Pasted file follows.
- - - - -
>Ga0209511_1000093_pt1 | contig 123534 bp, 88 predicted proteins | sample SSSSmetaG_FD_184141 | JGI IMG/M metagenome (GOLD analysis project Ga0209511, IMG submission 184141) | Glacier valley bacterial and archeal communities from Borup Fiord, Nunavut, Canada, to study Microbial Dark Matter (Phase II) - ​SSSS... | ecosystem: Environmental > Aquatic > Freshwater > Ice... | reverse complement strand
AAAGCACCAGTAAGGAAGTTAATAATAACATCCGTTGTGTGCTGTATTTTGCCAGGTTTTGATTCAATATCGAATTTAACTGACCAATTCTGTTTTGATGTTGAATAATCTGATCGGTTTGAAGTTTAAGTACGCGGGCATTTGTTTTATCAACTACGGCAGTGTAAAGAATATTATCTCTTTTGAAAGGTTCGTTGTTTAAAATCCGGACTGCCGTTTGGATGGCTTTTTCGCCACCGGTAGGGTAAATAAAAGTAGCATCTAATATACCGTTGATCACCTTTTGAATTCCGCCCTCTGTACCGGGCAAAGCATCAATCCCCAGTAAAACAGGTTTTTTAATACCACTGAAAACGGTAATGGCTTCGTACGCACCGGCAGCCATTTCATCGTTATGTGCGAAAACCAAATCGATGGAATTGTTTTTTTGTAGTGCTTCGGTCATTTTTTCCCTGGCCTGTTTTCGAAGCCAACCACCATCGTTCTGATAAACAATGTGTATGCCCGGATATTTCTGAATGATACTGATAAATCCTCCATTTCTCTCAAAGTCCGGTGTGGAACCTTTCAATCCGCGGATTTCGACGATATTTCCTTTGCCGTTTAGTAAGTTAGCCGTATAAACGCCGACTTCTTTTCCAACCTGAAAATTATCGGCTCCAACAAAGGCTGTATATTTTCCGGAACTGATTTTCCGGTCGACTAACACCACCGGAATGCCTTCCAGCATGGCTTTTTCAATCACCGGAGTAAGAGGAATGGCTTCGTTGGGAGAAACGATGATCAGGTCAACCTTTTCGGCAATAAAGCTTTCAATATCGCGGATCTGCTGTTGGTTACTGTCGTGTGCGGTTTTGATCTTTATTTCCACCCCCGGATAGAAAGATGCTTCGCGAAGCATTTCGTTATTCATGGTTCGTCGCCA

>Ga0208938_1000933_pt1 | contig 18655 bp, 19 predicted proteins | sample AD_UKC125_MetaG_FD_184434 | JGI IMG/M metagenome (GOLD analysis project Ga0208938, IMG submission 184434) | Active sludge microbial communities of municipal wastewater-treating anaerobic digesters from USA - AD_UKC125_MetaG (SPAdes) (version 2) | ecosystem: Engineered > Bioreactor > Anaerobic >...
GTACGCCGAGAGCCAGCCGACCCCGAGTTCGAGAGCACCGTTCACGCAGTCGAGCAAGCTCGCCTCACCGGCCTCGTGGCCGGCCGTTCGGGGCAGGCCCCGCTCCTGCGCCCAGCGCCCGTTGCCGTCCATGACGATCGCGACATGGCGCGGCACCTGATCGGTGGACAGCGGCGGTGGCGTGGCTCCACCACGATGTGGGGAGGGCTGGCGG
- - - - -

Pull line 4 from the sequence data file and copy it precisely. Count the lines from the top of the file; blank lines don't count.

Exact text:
GTACGCCGAGAGCCAGCCGACCCCGAGTTCGAGAGCACCGTTCACGCAGTCGAGCAAGCTCGCCTCACCGGCCTCGTGGCCGGCCGTTCGGGGCAGGCCCCGCTCCTGCGCCCAGCGCCCGTTGCCGTCCATGACGATCGCGACATGGCGCGGCACCTGATCGGTGGACAGCGGCGGTGGCGTGGCTCCACCACGATGTGGGGAGGGCTGGCGG